Six degrees of separation: From The Tipping Point to Doctor Zhivago

Six Degrees of Separation is a meme hosted by Kate on her blog Books Are My Favourite and Best. Each month, a book is chosen as a starting point. Players then publish their own chain, linking the first book six others. A book doesn’t need to be connected to all the others on the list, only to the one next to it in the chain. The links can be a tenuous and tangential as you like!

And as a bonus this month, I have created a playlist to accompany my book links on my LeapingTracks music blog.

This month’s starting point is Malcolm Gladwell’s non-fiction book The Tipping Point. I have this on my shelf and read it ages ago when it first came out in paperback. It is an excellent read, with many fascinating insights.

On the back cover, it says that the book is about “that magic moment when ideas, trends and social behaviour cross a threshold, tip and spread like wildfire”. So taking magic as my link to the first book in this sequence, my next choice is Big Magic by Elizabeth Gilbert. I adore this book and flick through it regularly. It is full of wisdom about the importance and joys of maximising creativity in our lives. I wrote about this in more detail here.

There’s another form of magic for my second link: my first encounter with magic as a child was reading Enid Blyton’s The Magic Faraway Tree. How marvellous it seemed to find oneself in an enchanted wood, with a tree which provides a gateway to mystical lands. I loved reading about Moonface and all the other inhabitants of the faraway tree, although I must admit to having a few nightmares about being left forever in one of the lands when it turned away from the tree’s portal. No wonder the memory of this book has stayed with me for more than 40 years!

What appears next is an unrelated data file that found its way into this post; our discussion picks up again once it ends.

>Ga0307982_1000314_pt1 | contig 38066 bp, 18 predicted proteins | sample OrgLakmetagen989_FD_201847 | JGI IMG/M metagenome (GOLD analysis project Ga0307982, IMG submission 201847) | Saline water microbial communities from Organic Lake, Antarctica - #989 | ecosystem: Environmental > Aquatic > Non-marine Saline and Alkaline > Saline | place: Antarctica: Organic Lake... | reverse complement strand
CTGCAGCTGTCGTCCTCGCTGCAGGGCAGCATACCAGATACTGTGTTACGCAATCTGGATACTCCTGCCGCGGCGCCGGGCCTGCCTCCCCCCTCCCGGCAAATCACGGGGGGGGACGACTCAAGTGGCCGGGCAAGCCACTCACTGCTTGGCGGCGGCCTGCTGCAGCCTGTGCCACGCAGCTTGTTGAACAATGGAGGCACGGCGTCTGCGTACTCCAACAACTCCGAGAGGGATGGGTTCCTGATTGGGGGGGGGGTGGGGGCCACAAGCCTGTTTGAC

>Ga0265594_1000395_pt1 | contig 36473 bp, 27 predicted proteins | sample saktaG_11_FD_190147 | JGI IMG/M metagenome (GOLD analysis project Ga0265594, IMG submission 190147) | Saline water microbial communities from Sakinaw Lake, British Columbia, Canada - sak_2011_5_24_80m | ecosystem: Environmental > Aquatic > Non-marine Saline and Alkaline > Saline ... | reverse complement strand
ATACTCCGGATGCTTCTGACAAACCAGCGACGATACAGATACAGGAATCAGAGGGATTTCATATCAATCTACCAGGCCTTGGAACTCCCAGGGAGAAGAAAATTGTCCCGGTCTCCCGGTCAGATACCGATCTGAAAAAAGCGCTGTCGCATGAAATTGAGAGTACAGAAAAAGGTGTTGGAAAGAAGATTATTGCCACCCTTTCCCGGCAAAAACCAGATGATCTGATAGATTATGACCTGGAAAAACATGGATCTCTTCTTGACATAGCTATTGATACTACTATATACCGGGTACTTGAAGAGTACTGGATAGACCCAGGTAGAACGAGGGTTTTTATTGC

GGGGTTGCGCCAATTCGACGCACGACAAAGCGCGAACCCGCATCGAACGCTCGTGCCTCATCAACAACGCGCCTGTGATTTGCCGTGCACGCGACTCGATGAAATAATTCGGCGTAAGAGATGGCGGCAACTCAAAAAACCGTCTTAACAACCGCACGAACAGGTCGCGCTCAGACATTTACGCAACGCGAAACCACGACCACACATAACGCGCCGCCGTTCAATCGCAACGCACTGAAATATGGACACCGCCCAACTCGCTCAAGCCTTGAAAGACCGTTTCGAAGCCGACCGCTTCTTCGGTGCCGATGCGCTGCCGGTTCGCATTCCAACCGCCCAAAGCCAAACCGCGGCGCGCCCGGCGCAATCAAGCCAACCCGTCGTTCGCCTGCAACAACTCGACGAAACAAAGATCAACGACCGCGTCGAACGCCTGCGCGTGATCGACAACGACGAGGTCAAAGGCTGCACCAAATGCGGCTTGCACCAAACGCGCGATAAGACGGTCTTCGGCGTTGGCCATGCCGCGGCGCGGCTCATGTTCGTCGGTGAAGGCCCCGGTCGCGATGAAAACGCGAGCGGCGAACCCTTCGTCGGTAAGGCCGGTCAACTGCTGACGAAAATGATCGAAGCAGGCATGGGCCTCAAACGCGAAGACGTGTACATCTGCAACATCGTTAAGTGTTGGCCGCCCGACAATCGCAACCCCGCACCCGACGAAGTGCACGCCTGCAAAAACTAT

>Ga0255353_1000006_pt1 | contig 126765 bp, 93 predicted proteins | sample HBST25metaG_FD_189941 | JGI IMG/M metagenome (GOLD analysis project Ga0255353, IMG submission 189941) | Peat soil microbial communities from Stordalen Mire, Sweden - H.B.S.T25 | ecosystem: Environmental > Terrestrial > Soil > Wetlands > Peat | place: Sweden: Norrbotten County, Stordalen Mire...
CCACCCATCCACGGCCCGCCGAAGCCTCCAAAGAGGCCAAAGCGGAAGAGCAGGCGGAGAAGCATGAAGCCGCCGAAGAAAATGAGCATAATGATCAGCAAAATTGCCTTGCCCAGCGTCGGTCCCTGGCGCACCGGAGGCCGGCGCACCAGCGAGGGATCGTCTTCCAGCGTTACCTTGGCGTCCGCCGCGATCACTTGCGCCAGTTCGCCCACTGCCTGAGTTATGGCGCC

Mention of Moonface gives me my next link to Moon Tiger by Penelope Lively. This is one of my current reads – I want to read, or re-read all five books on the Golden Booker Prize shortlist before I vote.

One of Lively’s main characters in this book is called Jasper and the title makes me think of Tiger’s Eye. So my mind is very firmly on gemstones taking me to my next link, The Lady in Gold by Anne-Marie O’Connor – an incredible true story about a Viennese Jewish society lady and her relationship with a now-famous painting and the Nazis.

Vienna is the setting of, and therefore the link to, my next book, which is The Third Man by Graham Greene, a brilliant thriller based around the murder of Harry Lime. Some herald the film of this book as one of the greatest of all time. Certainly it must have one of the most memorable theme tunes. So, for my final leap, I lean on another soundtrack-related link. Boris Pasternak’s Doctor Zhivago is one of my favourite books, and perhaps my favourite ever film, not least because of its musical themes.

And there you have it. A book about human relationships and behaviours in non-fiction form eventually leads us rather nicely to a novel about the same thing. Nice! 🙂

28 thoughts on “Six degrees of separation: From The Tipping Point to Doctor Zhivago

  1. Gallivanta says:

    This is such a fun thing to do. I read Moon Tiger many moons ago and I remember loving it. But I think I loved these two books even more: A House Unlocked (2001) and Oleander, Jacaranda: A Childhood Perceived (1994)